Developing Your Executive Management Team As You Grow

Sales training can help drive an increase in sales.

Interim management can help drive sales growth.

by Guest Author: Georgina Stamp

Growth is absolutely critical for the small to medium-sized business that wishes to survive and thrive in today’s competitive marketplace. However, this task can often prove difficult for a company that lacks a sufficiently developed executive management team. The traditional “mom and pop” enterprise may not require such internal oversight. However, growing operations frequently diversify until the need for individuals that can professionally manage various internal operations becomes readily apparent.

The Realization of a Problem

One of the first pitfalls that many businesses encounter is management’s hesitancy to relinquish control. Management may fear that a loss of control will equate to a more spurious approach and compromise existing operations. On the contrary, the natural evolution of a growing company involves the compartmentalization of responsibility. Only by delegating important responsibilities can an organization focus the right amount of effort into each area. A business owner can help bridge this executive gap through internal and external means.

Internal Methodologies

Internal promotions and training are two of the most common approaches companies take to fill a newly created executive position. The advantage is that the person or persons will already have an innate working knowledge of the company and thus, require less orientation. Still, a business needs to clarify the new position. Businesses must provide ongoing training and orientation packages. Companies can even hold  competitions internally to determine which individual may be the best for the future position.

Most importantly, companies need to assess and measure various metrics when choosing a candidate. These include the following:

  • Interpersonal skills.
  • Leadership abilities.
  • Risk assessment.
  • Product knowledge.

Finding a candidate who possesses the correct mix of these traits will help streamline the training process. It will also assure owners and executive management that they chose the correct person for the position.

External Methods

Instead of promoting from within a growing business may instead choose to recruit from the outside and use a recruiting agency to spearhead this effort. The right recruiting entity will be extremely professional and skilled at recruiting individuals from a highly selective candidate pool.These executive headhunters provide experience and professionalism to companies attempting to fill certain positions. Because these companies only earn a commission once they fill a position, they focus on finding the best qualified candidate for the role.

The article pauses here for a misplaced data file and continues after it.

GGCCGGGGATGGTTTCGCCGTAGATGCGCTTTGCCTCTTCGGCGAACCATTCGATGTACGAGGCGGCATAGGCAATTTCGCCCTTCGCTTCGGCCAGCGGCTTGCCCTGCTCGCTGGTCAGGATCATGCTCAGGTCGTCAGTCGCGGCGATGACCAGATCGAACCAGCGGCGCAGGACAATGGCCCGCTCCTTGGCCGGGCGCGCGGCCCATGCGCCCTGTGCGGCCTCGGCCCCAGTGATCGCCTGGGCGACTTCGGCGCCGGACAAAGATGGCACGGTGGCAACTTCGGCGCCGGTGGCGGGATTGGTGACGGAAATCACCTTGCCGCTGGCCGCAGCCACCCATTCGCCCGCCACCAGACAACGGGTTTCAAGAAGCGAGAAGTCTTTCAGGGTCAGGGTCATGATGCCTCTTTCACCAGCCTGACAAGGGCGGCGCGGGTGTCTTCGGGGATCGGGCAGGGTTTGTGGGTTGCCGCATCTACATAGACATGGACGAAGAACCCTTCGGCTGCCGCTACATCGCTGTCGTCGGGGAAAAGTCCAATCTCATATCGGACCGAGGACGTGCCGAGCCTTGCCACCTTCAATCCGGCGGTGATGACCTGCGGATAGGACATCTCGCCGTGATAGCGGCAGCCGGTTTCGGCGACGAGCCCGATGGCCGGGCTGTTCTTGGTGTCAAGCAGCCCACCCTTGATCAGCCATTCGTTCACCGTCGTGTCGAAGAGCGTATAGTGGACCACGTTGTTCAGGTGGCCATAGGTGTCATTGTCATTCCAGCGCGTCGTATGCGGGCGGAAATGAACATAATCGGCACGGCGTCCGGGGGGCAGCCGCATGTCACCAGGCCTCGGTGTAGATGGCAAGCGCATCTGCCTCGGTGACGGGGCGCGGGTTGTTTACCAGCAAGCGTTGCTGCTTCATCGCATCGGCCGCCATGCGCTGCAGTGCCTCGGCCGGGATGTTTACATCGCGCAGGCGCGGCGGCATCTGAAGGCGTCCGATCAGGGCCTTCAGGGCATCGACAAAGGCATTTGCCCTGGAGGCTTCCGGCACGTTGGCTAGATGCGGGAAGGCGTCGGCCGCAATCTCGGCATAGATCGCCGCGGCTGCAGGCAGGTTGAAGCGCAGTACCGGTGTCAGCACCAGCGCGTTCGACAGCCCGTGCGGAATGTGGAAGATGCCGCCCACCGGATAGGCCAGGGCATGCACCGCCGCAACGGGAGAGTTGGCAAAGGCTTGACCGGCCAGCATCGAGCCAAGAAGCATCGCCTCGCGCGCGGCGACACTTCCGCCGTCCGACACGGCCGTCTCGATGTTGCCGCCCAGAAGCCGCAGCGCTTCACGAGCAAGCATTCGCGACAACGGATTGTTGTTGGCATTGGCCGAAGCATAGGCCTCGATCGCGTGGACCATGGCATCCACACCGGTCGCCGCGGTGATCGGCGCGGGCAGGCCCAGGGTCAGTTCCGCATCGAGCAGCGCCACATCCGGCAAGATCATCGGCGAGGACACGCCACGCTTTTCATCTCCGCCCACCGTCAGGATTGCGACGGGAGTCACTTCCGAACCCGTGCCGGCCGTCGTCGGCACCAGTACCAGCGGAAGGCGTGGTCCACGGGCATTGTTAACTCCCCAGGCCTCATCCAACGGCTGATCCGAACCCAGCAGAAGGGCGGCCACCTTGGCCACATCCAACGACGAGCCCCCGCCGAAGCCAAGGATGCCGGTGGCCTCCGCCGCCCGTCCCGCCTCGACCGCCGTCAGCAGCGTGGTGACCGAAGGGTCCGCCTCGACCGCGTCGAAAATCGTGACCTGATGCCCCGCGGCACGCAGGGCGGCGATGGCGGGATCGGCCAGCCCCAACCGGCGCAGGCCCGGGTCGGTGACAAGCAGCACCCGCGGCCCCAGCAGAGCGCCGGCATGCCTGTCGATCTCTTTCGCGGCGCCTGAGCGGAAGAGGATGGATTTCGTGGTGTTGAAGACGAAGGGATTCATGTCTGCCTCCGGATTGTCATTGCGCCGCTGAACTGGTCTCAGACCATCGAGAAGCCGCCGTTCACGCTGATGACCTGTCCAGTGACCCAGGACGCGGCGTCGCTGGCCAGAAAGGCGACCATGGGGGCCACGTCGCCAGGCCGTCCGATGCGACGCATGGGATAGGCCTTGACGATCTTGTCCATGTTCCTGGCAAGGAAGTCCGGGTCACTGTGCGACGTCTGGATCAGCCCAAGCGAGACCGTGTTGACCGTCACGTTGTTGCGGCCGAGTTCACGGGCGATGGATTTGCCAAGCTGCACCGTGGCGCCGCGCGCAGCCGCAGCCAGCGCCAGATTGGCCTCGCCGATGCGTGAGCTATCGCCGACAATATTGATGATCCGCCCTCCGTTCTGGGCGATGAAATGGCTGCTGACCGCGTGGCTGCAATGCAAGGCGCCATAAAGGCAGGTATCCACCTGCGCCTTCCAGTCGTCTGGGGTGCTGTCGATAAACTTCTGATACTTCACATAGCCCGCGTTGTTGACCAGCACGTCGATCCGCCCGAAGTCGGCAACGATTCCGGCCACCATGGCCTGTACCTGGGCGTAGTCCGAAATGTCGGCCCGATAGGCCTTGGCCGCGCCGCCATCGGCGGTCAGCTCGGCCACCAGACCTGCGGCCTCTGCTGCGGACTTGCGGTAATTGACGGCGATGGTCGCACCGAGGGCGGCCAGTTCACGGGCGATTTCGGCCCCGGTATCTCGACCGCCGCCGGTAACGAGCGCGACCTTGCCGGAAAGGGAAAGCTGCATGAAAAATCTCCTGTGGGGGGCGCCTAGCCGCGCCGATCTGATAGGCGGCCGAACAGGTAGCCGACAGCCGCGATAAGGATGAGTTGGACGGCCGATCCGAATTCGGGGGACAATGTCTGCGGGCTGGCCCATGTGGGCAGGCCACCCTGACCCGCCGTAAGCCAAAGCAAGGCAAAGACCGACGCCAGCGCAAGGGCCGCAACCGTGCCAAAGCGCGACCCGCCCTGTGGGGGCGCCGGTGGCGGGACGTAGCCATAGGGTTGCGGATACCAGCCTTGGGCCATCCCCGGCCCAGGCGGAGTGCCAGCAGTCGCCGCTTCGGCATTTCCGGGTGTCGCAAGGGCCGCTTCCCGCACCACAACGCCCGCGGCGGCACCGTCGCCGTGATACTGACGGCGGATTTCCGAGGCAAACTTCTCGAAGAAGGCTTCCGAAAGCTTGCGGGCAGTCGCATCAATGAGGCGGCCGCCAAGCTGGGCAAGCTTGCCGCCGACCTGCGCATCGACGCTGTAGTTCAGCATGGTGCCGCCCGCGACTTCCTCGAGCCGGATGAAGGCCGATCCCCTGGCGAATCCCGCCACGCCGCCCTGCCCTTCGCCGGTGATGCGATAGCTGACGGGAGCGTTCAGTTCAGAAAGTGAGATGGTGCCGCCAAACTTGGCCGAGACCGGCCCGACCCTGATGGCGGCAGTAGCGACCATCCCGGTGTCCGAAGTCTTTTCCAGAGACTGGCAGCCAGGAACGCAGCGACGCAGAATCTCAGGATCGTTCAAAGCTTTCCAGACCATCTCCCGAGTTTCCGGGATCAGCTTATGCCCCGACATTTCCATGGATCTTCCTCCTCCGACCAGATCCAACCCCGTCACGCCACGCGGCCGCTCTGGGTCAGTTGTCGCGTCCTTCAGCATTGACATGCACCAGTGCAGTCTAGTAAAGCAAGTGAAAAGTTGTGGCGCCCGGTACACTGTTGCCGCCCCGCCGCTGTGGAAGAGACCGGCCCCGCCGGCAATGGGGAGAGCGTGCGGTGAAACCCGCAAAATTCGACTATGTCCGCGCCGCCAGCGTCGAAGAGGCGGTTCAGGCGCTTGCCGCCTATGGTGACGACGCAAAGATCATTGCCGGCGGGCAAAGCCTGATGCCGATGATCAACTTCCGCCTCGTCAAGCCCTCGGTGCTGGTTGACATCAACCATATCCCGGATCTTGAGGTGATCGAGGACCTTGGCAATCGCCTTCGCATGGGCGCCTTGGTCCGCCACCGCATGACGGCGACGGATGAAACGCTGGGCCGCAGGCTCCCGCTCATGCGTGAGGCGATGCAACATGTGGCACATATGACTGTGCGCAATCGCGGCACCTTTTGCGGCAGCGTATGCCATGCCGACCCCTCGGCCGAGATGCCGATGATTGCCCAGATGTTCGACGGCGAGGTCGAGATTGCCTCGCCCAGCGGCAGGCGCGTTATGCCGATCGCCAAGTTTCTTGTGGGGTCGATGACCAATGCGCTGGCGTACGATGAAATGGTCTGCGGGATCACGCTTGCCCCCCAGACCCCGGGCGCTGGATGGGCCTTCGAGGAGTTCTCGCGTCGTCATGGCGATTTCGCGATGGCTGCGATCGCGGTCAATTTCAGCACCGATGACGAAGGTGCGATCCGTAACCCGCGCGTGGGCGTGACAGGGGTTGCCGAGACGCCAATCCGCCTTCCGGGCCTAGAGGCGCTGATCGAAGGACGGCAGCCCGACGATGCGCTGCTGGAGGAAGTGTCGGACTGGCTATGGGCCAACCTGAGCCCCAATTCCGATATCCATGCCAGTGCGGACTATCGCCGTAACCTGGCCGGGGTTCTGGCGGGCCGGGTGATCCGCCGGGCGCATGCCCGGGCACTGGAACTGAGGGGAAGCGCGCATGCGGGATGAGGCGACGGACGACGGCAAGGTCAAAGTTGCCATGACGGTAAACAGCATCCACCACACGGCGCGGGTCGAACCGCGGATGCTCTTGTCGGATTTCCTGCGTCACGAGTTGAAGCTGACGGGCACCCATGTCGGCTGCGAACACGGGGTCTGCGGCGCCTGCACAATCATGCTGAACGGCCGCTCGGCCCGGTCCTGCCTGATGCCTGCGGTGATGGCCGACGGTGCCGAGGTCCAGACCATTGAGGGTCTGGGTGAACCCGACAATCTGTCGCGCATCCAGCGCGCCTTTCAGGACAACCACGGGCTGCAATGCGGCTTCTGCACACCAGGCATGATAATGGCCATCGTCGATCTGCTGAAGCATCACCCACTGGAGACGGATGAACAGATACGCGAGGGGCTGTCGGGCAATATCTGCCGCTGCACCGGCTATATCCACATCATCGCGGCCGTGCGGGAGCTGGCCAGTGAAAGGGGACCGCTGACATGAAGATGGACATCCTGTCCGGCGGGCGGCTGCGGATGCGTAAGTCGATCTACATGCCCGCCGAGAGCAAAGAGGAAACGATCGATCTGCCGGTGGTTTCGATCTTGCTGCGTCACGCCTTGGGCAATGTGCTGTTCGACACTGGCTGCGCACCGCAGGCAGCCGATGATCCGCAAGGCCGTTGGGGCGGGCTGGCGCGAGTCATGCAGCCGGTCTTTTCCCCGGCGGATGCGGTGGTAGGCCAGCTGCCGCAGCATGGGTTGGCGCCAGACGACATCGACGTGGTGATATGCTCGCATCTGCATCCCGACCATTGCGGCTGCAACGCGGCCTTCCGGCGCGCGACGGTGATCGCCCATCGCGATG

In addition to headhunters, companies can bring in other firms temporarily to train employees for a certain role. For example, a medium-sized business recently created the finance manager position. The company may hire an external firm to help train this individual and instruct her on the relevant regulations. The outsourced firm can also ensure she possesses the skill set necessary to successfully handle her new role. Because these firms are experts in their field, the training process goes smoothly ending with an employee who has clear expectations and performance parameters.

A Clear Delegation of Responsibility

Both internal and external methods have one goal in common: to make absolutely certain that the most qualified individual fills a role. A company cognizant of such requirements can expect a more robust operational platform, a higher ROI and most importantly, a greater sense of interdepartmental accountability. All of these benefits help a business continue to grow in an increasingly competitive 21st century business environment.



Author: Georgina Stamp works in the interim management industry for Marble Hill Partners. Georgina understands that branching out responsibility and relinquishing some control isn’t easy but it is all part of the growth process.